Us little, ordinary people who try to augment our pathetic incomes by selling junk on the internet for pennies are the latest target of the HMRC, which says around £5.9bn per year is lost in tax revenues by people earning on the side online and not declaring it.
The consultation paper [PDF] doesn't actually mention any specific sites, but its wording clearly suggests that HMRC wants people who rent sofabeds to European tourists to start declaring the money they make, along with those who've built a career out of buying things in pound shops for £1 and selling them online to people who don't live near pound shops for £1.59.
And there's no way out of it, should the tax people get their way. The paper suggests that third-party online retailers like Amazon, eBay and Airbnb should be required to hand over data in bulk, should someone be suspected of not declaring an online business interest. The HMRC is also targeting advertising platforms, should you have a blog that makes any money, app stores just in case you're a part-time game developer coining it in through tricking children into clicking on adverts, and "Booking and Reservation Intermediaries" -- Airbnb.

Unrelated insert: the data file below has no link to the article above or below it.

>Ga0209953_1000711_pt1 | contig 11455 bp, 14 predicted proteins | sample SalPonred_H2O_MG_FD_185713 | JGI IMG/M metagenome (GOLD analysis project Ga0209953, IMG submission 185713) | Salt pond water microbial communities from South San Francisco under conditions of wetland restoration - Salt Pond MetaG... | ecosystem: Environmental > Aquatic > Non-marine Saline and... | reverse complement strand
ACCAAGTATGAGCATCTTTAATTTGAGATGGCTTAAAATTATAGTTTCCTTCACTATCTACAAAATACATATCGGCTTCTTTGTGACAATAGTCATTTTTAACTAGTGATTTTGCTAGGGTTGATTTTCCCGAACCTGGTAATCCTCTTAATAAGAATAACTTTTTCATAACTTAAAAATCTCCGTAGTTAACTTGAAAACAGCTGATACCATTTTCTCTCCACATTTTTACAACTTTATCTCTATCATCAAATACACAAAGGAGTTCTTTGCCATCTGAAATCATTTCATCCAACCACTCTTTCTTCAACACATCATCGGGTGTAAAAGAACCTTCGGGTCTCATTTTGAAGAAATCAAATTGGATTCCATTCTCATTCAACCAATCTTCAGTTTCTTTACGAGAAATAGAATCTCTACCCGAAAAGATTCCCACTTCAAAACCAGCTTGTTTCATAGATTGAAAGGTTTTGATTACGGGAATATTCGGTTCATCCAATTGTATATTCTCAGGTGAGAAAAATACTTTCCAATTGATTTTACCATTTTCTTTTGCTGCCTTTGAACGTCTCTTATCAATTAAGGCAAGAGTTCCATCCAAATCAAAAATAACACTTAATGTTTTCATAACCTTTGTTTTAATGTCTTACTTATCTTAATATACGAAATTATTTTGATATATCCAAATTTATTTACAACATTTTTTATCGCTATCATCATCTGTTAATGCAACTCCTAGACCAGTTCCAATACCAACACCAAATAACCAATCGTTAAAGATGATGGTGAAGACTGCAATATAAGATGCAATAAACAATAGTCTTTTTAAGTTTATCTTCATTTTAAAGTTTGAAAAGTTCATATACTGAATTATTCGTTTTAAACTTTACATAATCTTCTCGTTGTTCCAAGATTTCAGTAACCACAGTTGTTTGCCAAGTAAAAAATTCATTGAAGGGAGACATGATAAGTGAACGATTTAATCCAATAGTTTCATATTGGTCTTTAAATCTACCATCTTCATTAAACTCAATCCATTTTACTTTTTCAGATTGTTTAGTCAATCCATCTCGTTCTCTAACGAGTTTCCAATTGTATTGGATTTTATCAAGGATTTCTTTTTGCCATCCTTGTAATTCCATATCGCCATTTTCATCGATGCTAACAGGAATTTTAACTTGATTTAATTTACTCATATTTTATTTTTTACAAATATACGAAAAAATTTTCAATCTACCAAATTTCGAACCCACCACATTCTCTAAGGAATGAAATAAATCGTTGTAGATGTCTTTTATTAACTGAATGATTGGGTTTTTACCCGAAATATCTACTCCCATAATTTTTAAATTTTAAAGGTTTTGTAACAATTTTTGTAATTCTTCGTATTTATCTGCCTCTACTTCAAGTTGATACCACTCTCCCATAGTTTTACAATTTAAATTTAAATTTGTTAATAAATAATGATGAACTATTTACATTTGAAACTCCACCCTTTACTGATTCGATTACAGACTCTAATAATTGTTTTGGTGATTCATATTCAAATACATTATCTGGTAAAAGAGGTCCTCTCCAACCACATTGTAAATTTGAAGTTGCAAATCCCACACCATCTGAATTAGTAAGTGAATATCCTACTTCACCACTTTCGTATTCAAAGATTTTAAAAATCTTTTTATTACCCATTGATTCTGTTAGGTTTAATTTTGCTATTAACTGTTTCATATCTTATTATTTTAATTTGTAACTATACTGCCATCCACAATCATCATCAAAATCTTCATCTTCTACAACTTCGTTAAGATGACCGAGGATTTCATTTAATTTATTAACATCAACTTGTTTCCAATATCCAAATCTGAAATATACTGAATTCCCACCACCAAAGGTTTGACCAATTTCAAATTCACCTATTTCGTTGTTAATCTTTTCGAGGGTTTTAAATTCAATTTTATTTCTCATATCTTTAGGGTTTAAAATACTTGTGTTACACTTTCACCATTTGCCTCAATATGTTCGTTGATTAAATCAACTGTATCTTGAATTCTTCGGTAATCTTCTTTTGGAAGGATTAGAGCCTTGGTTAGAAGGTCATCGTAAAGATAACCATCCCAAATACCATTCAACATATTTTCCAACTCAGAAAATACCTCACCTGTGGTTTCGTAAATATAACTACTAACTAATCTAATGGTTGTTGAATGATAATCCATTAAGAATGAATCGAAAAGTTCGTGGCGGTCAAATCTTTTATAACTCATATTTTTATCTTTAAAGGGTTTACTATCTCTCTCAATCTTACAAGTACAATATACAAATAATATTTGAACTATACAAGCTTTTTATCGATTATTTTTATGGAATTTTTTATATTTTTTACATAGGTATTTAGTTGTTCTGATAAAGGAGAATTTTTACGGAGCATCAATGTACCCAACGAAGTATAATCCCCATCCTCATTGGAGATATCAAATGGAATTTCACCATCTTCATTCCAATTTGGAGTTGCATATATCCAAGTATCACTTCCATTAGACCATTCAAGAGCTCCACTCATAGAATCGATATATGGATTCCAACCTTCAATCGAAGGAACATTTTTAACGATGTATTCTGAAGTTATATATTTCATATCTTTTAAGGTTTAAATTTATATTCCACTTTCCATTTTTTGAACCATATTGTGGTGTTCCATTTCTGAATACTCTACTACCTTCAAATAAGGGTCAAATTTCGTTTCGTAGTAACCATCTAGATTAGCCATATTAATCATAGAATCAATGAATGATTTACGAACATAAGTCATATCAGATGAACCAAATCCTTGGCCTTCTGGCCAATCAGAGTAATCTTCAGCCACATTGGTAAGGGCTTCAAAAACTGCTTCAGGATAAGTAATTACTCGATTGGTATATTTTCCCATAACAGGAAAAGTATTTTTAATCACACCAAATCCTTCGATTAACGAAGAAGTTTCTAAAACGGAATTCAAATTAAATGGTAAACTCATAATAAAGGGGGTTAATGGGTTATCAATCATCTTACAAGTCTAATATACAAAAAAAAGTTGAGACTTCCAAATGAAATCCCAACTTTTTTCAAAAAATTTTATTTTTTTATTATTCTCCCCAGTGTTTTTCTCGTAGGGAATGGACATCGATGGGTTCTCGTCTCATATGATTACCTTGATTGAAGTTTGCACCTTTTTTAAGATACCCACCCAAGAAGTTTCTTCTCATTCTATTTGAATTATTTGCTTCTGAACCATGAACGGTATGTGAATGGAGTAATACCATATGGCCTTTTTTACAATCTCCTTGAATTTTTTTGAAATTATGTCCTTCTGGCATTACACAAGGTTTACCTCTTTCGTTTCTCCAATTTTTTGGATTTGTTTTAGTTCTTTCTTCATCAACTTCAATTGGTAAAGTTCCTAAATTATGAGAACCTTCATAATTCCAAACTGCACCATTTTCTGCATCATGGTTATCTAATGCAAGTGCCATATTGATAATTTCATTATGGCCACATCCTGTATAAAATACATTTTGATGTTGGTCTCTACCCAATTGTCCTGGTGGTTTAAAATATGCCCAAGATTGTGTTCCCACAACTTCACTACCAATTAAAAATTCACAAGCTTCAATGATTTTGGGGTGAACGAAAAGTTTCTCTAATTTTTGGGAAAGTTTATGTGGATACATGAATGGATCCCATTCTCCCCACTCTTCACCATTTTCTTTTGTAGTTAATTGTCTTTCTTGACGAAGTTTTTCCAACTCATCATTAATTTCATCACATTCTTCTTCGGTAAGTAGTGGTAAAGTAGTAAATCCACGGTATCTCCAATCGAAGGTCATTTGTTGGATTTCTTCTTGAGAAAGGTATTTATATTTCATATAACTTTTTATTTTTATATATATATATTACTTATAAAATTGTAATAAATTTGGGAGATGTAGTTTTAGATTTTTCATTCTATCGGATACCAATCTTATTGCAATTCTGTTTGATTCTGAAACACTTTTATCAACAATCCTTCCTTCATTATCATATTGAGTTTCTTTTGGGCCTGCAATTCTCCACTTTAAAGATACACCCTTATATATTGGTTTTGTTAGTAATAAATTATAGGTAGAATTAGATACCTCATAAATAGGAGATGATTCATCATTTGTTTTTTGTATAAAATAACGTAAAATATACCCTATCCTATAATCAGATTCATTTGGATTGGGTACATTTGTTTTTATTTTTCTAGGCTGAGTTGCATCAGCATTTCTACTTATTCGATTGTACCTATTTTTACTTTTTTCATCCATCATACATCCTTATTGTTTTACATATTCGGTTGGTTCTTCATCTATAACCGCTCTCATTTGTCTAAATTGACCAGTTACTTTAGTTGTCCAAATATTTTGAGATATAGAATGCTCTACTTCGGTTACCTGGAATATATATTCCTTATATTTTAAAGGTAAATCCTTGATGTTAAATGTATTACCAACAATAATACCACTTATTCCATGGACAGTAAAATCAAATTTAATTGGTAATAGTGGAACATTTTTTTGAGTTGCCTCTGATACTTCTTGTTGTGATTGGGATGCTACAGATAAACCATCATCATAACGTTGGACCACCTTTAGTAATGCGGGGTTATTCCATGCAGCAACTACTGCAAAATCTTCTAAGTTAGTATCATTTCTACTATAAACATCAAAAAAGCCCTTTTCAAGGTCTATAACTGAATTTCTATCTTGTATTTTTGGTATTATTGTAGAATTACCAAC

Those who shuffle their online earnings through digital wallets to avoid money hitting their legit current accounts are specifically targeted, with the HMRC explaining: "In order to ensure that these methods of payments do not become a natural hiding place for those wishing to evade tax, the Government has proposed that legislation is updated for HMRC to receive aggregated and/or transactional level data from these and other newer types of payment provider. In doing so, HMRC proposes that the legislation is “future-proofed” so similar data can be requested from new business models as they emerge." [HMRC [PDF] via BBC]